Gumbo is, as its name suggests, about simple ingredients coming together, emerging into a stew greater than the sum of its parts.

Early in the development, mindful of my tendency to overengineer, I decided to work under a set of constraints:

  1. Approach any problem from a position of complete ignorance and try to find the simplest way to solve it.
  2. Make the most with as little as possible and avoid introducing complexity unless absolutely necessary.
  3. Accept that intuition often falls short in predicting the best way forward (especially when creating generative art), and entertain any idea that presents itself.

Staying mostly within the confines set by these rules, the development of Gumbo ended up taking me on many unexpected journeys.

At its core, Gumbo explores the diversity of form that can be achieved by combining simple shapes, such as spheres, donuts, boxes, and cylinders. Despite the basic components, the final arrangements are strangely familiar, some reminiscent of space stations, others of internal organs. By painting these structural canvases in an indiscriminate fashion, an intricate interplay between colour and form arises, emphasizing the spatial nature that underlies both. Texture, a subject I deeply appreciate, stars as the main character of Gumbo, celebrated both as a reference to the material world, and, especially, as something with uniquely digital characteristics. Present throughout the project, it is primarily used to illuminate the structures and add life to otherwise flat blocks of colour.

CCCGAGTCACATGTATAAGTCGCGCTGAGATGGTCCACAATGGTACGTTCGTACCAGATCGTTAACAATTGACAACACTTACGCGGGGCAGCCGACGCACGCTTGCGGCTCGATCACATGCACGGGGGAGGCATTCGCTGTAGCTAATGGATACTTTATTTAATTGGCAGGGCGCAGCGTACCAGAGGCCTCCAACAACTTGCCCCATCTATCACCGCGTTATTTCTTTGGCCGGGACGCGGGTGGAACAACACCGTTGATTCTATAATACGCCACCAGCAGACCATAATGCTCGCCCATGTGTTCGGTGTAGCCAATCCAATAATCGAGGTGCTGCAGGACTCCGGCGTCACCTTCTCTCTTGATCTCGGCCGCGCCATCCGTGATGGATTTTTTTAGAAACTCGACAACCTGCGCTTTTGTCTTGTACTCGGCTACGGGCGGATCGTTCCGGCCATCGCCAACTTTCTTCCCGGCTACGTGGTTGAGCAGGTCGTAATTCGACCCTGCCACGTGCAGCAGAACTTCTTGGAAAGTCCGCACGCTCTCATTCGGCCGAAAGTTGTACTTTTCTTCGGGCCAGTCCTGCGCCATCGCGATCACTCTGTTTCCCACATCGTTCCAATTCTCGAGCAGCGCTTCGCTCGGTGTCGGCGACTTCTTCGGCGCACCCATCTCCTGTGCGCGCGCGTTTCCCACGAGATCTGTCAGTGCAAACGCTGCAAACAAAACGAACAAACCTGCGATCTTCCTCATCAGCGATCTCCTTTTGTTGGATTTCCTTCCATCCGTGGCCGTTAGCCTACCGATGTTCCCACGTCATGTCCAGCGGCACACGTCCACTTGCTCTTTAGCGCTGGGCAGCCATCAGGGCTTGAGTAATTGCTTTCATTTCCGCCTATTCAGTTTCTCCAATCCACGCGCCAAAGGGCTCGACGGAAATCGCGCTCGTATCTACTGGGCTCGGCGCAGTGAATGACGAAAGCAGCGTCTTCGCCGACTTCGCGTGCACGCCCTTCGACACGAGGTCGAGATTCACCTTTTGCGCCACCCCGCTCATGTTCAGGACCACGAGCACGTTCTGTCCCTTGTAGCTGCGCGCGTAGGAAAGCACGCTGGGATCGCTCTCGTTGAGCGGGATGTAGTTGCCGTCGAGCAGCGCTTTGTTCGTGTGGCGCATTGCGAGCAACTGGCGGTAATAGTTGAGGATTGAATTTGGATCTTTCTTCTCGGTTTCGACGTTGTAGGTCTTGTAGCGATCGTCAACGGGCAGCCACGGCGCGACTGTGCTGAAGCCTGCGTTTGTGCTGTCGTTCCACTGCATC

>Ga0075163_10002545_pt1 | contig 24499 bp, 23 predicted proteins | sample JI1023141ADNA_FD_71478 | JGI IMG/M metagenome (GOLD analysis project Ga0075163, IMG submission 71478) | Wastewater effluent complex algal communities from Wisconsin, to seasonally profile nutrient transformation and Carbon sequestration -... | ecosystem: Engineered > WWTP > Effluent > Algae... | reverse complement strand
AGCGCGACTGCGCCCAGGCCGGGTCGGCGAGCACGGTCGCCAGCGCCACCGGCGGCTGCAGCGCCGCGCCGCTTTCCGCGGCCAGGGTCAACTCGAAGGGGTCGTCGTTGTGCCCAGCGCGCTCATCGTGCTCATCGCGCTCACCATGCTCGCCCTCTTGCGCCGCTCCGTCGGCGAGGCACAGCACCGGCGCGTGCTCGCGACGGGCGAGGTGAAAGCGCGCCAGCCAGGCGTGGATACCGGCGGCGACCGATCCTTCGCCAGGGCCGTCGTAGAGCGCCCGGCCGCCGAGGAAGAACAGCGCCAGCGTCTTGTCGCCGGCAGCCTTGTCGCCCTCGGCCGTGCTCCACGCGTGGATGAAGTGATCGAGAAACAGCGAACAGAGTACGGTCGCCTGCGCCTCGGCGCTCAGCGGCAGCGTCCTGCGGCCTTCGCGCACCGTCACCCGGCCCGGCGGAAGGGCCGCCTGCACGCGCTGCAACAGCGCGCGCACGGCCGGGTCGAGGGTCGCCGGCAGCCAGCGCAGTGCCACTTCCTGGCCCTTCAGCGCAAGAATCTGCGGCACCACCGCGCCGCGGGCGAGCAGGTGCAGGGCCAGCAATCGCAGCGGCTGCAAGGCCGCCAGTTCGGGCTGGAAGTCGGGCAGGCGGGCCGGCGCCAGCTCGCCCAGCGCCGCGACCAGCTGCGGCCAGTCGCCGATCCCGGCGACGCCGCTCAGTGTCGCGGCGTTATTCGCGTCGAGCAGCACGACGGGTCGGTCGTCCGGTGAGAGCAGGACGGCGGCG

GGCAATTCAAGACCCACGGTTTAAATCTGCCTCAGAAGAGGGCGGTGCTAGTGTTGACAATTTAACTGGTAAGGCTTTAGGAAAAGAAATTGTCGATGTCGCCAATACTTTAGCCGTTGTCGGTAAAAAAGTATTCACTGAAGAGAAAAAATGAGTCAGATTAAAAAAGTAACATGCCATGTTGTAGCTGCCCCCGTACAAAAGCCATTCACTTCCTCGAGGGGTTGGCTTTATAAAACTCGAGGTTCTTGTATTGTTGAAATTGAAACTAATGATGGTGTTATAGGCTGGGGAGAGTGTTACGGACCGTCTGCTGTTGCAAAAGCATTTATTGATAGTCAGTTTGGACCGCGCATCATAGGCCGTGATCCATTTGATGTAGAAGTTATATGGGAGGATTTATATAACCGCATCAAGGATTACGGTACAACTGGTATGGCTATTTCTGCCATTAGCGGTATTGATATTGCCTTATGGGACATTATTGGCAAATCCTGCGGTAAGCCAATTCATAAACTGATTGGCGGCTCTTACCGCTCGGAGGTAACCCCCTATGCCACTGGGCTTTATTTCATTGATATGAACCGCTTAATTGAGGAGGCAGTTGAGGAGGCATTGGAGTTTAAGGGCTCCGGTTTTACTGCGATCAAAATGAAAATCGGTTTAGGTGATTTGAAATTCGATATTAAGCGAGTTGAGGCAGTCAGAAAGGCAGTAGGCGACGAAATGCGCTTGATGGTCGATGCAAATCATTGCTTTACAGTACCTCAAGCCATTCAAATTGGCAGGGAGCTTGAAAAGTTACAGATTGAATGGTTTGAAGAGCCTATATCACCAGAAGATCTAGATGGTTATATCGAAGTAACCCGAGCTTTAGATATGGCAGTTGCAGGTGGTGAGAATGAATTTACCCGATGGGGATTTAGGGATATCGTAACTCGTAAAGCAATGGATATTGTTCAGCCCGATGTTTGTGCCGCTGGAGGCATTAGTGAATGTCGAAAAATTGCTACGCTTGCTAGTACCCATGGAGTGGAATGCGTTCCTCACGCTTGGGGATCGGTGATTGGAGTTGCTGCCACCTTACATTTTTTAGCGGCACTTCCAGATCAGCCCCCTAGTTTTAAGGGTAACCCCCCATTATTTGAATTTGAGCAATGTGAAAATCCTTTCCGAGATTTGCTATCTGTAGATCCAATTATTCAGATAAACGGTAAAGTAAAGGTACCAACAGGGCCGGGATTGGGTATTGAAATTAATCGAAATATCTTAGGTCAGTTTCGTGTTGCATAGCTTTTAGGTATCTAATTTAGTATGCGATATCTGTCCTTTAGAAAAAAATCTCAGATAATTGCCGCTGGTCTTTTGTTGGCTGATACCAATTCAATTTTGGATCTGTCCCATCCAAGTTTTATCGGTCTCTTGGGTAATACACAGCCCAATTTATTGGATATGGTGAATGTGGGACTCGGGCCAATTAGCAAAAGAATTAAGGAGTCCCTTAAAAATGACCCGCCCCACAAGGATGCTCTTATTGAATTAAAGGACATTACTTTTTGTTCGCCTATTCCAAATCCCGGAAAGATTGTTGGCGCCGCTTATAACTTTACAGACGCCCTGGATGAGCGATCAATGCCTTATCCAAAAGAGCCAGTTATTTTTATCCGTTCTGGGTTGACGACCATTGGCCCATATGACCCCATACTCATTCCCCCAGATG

While working on Gumbo, I've found inspiration from a diverse set of sources, ranging from the vibrant and captivating colours of Cold War-era propaganda posters and Japanese ukiyo-e to the texture-heavy work of artists like Virgil Finlay and Bruce Conner. In addition, Gumbo utilises a rendering approach that can be described as a digital equivalent of physical methods like silkscreen and woodblock printing, a connection that was not recognised until the project's later stages.

Note: Gumbo requires WebGL2 and is computationally expensive to render. Older devices will probably struggle! To save a high-resolution render, press "p" while in live mode and enter the desired size (or add "?resolution=your-size-here" to the end of the URL). Once finished, the image will download automatically.






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